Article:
Taxi drivers and retailers fear they will be 'sitting ducks' for criminals
Thousands of taxi drivers across the country are expected to stay at home if gardaí go out on strike out of fear they will be "sitting ducks", according to the head of the National Taxi Drivers and Private Hire Association.
Christy Humphrey, general secretary of the association representing 5,000 taxi drivers nationwide, predicted "it will be chaos" for drivers, who fear they will be robbed by criminals taking advantage of the absence of gardaí.
Drivers are also worried there will be "carnage" on the roads because other motorists are more likely to drive in bus lanes and commit other road traffic offences such as speeding due to the lack of gardaí.
He predicted about half of the association's membership would refuse to work on the days gardaí go on strike.
"People will be dubious of going to work," he said. "Drivers feel like sitting ducks. It's bad enough as it is now when there is garda back-up."
One driver, who did not want to be named, wrote to the association out of concern that drivers would be susceptible to thieves as they are a cash business.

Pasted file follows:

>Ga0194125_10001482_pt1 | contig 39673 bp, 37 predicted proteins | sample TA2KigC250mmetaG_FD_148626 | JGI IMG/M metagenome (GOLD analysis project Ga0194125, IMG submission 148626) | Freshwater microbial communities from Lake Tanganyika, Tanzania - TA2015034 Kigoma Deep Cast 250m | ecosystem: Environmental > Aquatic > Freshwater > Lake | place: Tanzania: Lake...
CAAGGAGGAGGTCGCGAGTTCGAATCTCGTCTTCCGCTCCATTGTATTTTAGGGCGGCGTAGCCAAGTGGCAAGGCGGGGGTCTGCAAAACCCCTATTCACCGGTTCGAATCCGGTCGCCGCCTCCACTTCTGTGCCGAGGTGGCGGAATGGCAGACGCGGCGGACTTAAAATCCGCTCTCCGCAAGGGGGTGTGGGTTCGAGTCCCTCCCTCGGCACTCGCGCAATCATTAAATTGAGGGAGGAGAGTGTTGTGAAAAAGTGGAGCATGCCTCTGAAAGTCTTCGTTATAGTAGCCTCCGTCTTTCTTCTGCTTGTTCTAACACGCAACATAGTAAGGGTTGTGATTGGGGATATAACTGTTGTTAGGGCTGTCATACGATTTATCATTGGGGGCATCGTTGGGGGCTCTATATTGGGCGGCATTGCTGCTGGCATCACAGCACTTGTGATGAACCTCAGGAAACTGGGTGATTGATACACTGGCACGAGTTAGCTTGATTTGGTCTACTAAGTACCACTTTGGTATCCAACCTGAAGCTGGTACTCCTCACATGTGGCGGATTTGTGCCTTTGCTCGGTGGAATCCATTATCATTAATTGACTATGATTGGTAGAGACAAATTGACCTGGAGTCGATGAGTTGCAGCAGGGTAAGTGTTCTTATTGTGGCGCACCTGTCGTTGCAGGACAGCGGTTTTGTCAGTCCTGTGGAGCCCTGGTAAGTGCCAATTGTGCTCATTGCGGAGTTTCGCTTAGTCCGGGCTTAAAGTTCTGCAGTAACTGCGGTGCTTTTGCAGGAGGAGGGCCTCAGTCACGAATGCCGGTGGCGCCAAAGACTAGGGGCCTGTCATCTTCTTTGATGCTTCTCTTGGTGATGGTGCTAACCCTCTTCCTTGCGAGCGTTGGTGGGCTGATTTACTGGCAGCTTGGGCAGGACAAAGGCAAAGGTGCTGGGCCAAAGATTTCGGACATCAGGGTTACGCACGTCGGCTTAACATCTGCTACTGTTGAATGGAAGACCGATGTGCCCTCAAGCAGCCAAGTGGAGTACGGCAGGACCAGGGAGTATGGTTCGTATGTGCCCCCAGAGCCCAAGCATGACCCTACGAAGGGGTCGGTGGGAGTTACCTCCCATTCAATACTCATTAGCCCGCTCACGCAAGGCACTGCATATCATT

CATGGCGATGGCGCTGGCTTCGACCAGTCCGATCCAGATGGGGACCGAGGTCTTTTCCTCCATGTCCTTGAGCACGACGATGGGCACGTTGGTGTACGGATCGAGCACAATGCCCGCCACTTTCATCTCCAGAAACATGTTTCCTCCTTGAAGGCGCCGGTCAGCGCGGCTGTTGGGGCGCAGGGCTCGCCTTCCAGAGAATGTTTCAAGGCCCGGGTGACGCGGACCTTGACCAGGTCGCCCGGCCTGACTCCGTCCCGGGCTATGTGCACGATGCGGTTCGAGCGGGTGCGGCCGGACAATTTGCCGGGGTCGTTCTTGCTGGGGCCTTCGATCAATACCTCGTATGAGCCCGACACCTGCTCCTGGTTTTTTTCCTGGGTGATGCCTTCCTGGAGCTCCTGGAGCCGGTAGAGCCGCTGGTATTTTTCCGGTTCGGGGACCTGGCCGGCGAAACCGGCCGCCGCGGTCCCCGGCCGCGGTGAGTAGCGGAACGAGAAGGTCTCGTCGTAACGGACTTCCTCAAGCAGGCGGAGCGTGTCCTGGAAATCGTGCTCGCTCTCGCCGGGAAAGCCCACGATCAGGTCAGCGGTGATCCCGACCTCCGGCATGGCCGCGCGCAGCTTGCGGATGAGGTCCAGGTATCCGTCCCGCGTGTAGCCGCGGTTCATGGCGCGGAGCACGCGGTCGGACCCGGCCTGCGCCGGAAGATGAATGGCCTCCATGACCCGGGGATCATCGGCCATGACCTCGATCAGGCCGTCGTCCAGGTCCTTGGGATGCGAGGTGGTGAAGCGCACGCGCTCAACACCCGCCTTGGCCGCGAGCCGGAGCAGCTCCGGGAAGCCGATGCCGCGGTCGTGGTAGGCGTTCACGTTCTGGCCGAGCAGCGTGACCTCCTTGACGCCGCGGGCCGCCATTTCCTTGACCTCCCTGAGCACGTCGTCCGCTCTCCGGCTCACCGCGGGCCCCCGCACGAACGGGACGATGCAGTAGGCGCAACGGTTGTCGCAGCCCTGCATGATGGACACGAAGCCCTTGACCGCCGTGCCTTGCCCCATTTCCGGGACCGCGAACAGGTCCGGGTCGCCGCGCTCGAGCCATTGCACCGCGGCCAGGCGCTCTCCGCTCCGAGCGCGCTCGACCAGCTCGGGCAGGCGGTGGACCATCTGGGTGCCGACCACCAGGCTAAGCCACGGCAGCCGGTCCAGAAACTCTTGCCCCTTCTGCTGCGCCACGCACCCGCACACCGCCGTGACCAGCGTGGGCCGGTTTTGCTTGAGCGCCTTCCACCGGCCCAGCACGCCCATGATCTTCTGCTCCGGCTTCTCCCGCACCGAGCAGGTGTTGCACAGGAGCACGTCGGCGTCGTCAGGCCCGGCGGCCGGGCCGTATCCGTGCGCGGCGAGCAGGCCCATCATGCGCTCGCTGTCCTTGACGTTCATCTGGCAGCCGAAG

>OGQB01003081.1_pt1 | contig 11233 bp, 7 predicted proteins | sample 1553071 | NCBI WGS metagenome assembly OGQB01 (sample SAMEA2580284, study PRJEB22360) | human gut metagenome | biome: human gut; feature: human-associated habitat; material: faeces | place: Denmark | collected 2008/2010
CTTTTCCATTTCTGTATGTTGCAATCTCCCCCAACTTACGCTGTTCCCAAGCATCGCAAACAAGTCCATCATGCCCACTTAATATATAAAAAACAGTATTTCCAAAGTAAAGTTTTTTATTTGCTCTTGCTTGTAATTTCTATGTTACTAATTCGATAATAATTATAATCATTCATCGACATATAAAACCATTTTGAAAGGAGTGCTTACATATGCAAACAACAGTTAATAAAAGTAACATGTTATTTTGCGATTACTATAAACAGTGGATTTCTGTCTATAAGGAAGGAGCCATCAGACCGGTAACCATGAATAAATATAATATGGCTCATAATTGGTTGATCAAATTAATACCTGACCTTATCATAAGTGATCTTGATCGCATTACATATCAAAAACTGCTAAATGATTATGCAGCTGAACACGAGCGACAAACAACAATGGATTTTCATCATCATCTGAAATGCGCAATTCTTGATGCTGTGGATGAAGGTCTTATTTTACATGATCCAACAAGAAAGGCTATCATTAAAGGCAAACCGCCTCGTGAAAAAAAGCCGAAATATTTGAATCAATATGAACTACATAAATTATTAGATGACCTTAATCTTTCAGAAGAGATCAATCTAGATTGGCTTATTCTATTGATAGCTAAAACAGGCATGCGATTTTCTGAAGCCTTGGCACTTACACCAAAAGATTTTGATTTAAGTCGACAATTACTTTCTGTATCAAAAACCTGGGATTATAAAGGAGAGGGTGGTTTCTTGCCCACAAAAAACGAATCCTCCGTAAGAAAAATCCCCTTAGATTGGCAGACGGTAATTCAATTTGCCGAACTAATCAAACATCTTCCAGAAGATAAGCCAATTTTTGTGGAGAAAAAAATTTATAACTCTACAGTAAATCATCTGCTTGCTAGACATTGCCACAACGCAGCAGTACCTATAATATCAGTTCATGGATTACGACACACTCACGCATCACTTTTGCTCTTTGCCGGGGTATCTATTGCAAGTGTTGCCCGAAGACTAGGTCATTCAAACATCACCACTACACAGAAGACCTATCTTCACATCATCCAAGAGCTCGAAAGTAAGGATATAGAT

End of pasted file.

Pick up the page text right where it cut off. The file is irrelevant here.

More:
"Dealing with the public is dangerous enough at the best of times as a taxi driver, but without back-up from the gardaí, I think we are very susceptible to petty crime and an open target, especially since we're a cash industry and at the coal face," he wrote.
Other business owners say they will have to dig into their own pockets to hire security and extra staff to prevent being targeted.
Damian Duggan, owner of Duggan Jewellers in Fairview, north Dublin, and head of the Fairview Business Association, said all retailers - especially those dealing primarily in cash sales - were nervous.
"Everyone is putting in contingency plans," he said of fellow jewellers. "Although we all have the most up-to-date alarms and security in place, we're going to have to be vigilant."
But the extra security measures are going to cost the business owners, who are still struggling to recover from the recession.
And it's not just high-end retailers such as jewellers who are concerned. "Anywhere that's handling cash is going to feel vulnerable," he said.